Army Corps Of Engineers Stress The Importance Of Lifejackets - NewsOn6.com - Tulsa, OK - News, Weather, Video and Sports - KOTV.com |

Army Corps Of Engineers Stress The Importance Of Lifejackets

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In Oklahoma, it's a state law that children 12 and under wear a lifejacket when in a boat. In Oklahoma, it's a state law that children 12 and under wear a lifejacket when in a boat.
TULSA, Oklahoma -

The Army Corps of Engineers say the majority of drownings can be prevented with one lifesaving step: wearing a lifejacket. And with the lakes packed for the July 4 holiday, park rangers will be out in full force to make sure people are celebrating in a safe way.

Park Rangers with the Army Corps of Engineers are putting forth their best effort to educate any and everyone on how to be safe out on the water.

"With the drownings we continue to see, we really strongly recommend people wear their jackets," said Col. Michael Teague. "Lifejackets float. You don't. So wear the lifejackets."

In Oklahoma, it's a state law that children 12 and under wear a lifejacket when in a boat. But Park Ranger Travis Miller takes it one step further.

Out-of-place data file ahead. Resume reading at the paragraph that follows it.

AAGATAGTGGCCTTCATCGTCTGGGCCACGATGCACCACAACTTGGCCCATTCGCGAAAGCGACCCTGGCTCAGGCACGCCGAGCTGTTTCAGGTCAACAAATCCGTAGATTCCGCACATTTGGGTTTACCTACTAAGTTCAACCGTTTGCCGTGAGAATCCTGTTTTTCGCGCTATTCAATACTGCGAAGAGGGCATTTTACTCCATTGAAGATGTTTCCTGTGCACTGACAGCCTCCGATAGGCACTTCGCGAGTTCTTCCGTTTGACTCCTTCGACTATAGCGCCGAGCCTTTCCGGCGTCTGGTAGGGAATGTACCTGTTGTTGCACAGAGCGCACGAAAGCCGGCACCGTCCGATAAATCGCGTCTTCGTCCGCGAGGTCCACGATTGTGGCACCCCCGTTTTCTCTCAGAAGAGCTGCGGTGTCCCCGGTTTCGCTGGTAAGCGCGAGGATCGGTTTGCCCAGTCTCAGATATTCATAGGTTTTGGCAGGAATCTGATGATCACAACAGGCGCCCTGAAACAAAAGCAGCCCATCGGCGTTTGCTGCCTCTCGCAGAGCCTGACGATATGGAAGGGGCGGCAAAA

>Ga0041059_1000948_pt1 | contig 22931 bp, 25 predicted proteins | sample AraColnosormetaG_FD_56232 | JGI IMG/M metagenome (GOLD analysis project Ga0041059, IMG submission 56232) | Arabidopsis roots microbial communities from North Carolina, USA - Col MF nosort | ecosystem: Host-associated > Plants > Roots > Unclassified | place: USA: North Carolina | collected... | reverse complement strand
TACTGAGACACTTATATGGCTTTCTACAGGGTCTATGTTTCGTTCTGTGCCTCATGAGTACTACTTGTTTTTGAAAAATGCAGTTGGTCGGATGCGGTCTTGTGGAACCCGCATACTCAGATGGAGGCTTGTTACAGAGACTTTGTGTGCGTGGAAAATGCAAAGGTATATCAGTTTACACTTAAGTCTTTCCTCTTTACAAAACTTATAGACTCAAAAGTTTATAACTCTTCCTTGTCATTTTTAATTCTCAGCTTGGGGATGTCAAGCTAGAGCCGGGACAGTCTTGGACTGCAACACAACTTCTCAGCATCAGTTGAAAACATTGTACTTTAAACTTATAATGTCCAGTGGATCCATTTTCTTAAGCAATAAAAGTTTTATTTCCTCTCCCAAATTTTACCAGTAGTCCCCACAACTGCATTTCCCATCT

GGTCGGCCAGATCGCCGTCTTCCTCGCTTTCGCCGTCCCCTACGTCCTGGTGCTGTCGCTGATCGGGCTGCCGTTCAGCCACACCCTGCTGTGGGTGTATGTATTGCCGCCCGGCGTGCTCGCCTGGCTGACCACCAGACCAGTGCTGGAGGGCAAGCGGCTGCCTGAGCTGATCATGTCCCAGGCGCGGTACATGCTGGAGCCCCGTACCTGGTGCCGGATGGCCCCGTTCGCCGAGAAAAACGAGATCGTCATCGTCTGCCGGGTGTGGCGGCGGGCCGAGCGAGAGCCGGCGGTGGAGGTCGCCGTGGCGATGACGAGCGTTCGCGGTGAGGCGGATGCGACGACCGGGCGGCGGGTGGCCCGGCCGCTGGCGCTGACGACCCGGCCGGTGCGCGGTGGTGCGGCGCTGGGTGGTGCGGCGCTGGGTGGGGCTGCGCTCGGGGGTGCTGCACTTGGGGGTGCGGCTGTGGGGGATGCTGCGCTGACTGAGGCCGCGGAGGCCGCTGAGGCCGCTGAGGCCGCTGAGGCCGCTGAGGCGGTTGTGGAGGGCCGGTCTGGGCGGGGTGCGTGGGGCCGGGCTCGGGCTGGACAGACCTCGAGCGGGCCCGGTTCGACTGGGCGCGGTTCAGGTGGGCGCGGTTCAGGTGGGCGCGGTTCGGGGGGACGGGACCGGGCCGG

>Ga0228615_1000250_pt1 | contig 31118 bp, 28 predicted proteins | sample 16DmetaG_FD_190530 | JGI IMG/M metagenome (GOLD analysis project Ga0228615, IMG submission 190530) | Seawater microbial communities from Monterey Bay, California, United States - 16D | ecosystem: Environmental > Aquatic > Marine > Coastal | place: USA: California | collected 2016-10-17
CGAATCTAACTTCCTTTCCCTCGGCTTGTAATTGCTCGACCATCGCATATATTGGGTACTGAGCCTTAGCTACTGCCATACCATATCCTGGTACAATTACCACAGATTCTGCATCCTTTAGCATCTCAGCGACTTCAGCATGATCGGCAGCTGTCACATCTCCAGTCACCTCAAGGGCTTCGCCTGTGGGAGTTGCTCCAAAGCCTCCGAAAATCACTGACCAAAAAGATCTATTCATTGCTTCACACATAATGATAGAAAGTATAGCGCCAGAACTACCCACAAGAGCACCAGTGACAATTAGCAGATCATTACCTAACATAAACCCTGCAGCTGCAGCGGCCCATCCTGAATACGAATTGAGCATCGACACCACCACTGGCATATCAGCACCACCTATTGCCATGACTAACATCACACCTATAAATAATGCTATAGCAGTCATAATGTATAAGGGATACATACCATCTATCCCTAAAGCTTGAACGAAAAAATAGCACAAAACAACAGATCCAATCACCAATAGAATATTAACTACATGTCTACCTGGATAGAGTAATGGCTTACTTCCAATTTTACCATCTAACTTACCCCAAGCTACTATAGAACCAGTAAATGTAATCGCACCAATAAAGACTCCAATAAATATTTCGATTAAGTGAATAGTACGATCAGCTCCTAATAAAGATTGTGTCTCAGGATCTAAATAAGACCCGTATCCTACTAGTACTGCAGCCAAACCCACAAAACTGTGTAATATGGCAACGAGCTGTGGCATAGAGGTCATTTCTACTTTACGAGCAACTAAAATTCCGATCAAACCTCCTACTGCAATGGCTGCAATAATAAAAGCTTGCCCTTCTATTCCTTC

"Always have them in a lifejacket, even if you don't plan on going in the water. If you're anywhere close to the water, put your kids in a life jacket," Miller said.

7/1/2012 Related Story: Third Drowning Reported At Oklahoma Lake

Whether on the boat or in the water, Ted Mack and his stepson stay vested up.

"I'm not a good swimmer so I make sure I wear mine, I sure do," said Mack.

Teague says, unlike Mack, many people are simply overconfident in their swimming abilities because they just don't grasp how strong a lake current can be.

"We've had folks jump out of boats and say ‘Well I can swim to shore.' And 40 yards in open water is a long-long way and they can't do it," Teague said.

And 10-year-old Ken Eck seems to get it.

"A pool is mostly clean where you can see and swim without a lifejacket where you can touch or swim. But in the lakes you could like catch your foot on something and drown," Eck said.

For now, Eck says his life jacket is here to stay. And the Army Corps of Engineers made it a little easier by setting him up with a better fitting life vest.

"We want folks to come out and have a good time, have a great time, but the main thing is that we want them to be able to go home at the end of the day," said Miller.

Park Rangers say one of the most common problems they see out on the water is careless operation, whether on a boat or wave runner. Rangers also want to remind everyone that just like on the road, it's against the law to drink alcohol while operating a boat.

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